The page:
In 1932, Lord published a book titled Seth Parker & His Jonesport Folks: Way Back Home from which he also wrote a stage play titled Seth Parker's Jonesport Folks; an entertainment in two acts. The book was published to coincide with the release of his 1932 motion picture produced by RKO Radio Pictures Inc. who used the shorter title from the book, Way Back Home. Starring opposite Bette Davis, Lord was billed as "Seth Parker, Preacher". Because the radio program was unknown in England, the motion picture was released there with the title Old Greatheart.
In 1933, Lord came up with the idea of buying a sailing ship and broadcasting his show via short-wave radio while sailing to exotic places around the world with a team of celebrities. LHe purchased the 188-foot, 867-ton four masted schooner Georgette, which he renamed Seth Parker. Its masts were 125 feet tall. Much promotional material was released in advance of the adventure including that Mr. Eugene Nohl would be bringing the "Hell Below", a diving shell to be used for undersea exploration. Equipped with the necessary under-water photographic equipment donated by the Pathé film studios, the hype surrounding the voyage promised that Eugene Nohl would photograph "the sunken civilizations of the South Seas Islands, of its deep marine life and formations" and of course "search for sunken treasure and bring back film of shipwrecks".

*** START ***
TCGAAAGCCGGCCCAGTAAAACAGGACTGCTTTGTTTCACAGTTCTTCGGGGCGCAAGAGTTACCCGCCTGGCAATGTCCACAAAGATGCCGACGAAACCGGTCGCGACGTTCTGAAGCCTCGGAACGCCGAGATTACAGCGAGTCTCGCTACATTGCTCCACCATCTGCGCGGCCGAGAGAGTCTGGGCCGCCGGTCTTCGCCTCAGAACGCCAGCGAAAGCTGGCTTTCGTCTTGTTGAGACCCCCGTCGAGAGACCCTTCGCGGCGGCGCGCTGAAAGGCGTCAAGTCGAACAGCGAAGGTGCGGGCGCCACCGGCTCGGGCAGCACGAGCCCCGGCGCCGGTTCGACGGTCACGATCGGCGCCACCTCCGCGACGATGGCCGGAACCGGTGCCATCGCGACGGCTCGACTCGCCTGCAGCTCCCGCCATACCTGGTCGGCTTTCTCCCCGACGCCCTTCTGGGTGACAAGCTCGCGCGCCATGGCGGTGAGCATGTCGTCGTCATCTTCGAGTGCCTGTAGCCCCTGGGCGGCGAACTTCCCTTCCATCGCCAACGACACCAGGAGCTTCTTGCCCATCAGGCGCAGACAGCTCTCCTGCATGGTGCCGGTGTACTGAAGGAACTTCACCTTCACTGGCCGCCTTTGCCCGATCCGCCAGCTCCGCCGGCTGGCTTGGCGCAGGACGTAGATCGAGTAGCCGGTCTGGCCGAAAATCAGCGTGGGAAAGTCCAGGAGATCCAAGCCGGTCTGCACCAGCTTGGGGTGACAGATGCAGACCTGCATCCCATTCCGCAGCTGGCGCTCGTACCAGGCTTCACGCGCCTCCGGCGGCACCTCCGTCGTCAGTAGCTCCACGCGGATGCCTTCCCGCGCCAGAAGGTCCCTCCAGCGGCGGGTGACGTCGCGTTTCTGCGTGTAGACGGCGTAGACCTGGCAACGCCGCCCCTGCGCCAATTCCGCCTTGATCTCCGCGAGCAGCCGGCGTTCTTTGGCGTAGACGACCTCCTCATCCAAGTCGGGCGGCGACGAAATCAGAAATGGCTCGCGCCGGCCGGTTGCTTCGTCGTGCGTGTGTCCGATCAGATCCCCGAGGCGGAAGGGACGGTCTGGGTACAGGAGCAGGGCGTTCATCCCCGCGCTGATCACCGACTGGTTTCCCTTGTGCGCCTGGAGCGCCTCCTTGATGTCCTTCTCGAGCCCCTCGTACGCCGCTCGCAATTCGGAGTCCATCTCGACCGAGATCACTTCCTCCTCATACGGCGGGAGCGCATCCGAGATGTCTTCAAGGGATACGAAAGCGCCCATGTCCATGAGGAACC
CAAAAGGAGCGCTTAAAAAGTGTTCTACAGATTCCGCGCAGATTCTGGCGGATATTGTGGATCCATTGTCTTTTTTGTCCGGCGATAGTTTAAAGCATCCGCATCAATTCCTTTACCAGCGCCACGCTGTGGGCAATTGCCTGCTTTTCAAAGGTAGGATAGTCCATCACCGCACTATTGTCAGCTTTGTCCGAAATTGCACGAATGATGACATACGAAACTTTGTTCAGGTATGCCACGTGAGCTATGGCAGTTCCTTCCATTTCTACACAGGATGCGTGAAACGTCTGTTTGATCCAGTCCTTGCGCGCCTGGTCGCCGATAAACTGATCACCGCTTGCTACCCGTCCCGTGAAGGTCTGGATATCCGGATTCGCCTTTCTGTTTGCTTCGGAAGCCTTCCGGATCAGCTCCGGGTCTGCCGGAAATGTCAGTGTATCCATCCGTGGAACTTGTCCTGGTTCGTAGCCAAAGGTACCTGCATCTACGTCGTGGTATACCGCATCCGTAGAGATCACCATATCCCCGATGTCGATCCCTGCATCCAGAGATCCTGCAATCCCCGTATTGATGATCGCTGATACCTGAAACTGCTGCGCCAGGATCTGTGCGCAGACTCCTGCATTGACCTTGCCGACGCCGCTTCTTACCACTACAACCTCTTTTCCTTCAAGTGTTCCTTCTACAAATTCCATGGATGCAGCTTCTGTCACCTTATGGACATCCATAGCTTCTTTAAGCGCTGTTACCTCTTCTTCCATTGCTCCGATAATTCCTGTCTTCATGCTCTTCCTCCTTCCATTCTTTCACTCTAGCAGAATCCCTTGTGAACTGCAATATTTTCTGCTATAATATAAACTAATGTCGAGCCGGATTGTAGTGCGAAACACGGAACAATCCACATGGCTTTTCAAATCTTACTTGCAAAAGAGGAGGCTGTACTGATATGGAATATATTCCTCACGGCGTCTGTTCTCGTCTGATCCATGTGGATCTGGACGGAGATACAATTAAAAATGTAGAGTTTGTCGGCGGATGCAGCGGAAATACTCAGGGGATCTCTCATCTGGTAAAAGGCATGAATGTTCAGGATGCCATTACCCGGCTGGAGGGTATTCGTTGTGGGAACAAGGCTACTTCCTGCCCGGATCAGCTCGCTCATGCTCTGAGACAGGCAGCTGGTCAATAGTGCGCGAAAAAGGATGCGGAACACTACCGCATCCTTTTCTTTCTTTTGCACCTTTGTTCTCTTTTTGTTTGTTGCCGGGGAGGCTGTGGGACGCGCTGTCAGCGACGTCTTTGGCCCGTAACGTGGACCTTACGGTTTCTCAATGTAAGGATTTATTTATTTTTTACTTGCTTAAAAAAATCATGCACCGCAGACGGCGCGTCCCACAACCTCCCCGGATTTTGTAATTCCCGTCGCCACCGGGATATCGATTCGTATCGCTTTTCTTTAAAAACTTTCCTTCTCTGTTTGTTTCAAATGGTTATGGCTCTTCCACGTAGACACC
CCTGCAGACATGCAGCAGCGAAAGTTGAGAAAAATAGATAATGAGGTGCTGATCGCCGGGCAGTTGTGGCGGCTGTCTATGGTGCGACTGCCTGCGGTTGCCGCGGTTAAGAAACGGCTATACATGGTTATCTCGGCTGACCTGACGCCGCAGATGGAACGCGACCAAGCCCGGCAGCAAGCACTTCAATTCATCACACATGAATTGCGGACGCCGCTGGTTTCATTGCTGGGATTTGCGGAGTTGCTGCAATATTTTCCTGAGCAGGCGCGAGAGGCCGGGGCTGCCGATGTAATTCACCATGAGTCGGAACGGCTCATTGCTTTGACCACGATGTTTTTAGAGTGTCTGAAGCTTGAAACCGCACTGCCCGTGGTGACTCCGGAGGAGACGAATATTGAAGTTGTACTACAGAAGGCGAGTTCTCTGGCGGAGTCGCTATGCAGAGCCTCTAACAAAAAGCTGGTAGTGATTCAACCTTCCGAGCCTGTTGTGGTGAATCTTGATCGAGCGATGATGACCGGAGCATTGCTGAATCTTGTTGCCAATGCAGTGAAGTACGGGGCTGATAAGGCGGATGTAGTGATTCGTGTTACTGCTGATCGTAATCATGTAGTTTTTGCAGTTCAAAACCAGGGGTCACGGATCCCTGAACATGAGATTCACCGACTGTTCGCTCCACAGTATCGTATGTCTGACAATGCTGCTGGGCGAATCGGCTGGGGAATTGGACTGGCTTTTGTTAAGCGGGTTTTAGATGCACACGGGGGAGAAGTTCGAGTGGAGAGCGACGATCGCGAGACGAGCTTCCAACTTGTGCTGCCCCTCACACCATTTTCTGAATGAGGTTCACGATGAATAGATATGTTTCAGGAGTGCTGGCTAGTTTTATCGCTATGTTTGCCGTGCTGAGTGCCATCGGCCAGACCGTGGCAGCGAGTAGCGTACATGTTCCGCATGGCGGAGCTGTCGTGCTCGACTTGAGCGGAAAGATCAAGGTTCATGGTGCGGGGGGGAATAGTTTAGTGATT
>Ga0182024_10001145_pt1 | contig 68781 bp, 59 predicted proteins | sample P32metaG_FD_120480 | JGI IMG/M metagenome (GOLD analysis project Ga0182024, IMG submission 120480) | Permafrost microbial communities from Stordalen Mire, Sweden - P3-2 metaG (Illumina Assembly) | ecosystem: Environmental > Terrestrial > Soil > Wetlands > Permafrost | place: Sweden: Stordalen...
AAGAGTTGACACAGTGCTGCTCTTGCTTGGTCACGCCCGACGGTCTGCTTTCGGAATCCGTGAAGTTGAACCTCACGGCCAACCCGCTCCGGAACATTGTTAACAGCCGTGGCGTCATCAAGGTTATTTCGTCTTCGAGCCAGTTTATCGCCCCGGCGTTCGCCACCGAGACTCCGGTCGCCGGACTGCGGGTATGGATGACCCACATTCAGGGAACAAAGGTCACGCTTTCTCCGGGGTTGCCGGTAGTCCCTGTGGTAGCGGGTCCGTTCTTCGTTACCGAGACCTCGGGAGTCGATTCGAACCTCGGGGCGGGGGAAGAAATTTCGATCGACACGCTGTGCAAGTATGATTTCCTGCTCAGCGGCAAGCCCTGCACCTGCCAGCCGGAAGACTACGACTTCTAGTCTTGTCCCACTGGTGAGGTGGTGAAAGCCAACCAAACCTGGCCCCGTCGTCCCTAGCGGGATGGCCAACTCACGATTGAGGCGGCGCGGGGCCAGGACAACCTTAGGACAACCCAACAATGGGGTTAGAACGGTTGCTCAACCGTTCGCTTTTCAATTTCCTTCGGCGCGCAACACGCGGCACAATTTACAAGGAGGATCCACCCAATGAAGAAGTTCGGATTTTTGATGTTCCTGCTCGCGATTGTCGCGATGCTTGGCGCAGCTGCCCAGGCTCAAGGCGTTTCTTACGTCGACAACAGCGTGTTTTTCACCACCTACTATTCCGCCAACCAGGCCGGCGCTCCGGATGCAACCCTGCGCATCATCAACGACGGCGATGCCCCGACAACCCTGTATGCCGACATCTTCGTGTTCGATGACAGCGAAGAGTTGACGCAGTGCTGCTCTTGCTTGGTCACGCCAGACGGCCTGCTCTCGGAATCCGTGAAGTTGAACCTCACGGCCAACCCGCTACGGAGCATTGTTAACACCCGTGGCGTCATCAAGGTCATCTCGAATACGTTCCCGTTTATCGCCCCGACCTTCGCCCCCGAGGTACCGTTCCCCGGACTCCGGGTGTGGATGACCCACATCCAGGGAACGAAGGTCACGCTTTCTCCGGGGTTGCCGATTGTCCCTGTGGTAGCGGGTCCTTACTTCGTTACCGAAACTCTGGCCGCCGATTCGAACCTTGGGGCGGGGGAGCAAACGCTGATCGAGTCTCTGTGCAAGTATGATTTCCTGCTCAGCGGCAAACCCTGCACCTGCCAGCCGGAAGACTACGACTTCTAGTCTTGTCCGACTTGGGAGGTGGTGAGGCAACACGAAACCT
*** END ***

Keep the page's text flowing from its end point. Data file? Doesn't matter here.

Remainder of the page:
Sponsored by the Frigidaire appliance company, in December 1933 the schooner Seth Parker set sail for the South Pacific via the Panama Canal. Departing from Portland, Maine, the ship docked at various ports along the eastern seaboard such as Philadelphia, Pennsylvania, and Jacksonville, Florida, from where they broadcast their short wave radio program that was retransmitted by NBC. For the listening public, this was a grand adventure by a group of wholesome Americans led by the creator of Rev. Seth Parker. However, the broadcasts revealed a bit of the frivolity behind the scenes of a voyage filled with wine, women and the kind of songs that were not found in any Seth Parker hymnal. In February 1935, disaster struck in the form of a tropical storm off the coast of American Samoa. The ship was severely damaged to the point where the expedition had to be abandoned which spelled the end of the radio program. Despite everything, the shortened expedition proved immensely popular with the listening audience and the Frigidaire company promoted a 32-page illustrated booklet called Aboard the Seth Parker to publicize the voyage and as an advertisement for Frigidaire equipment on the ship. The schooner was eventually sold and its new owner managed to sail it to Coconut Island in Kane'ohe Bay, O'ahu, Hawaii, where it was permanently anchored for use as a bar and movie theater by Fleischmann Yeast heir, Christian Holmes II. It can be seen in the 1948 Republic Pictures movie Wake of the Red Witch starring John Wayne and Gail Russell. In 1999, broadcast historian Elizabeth McLeod listed the Cruise of the Seth Parker as one of the top 100 old-time radio moments of the 20th century.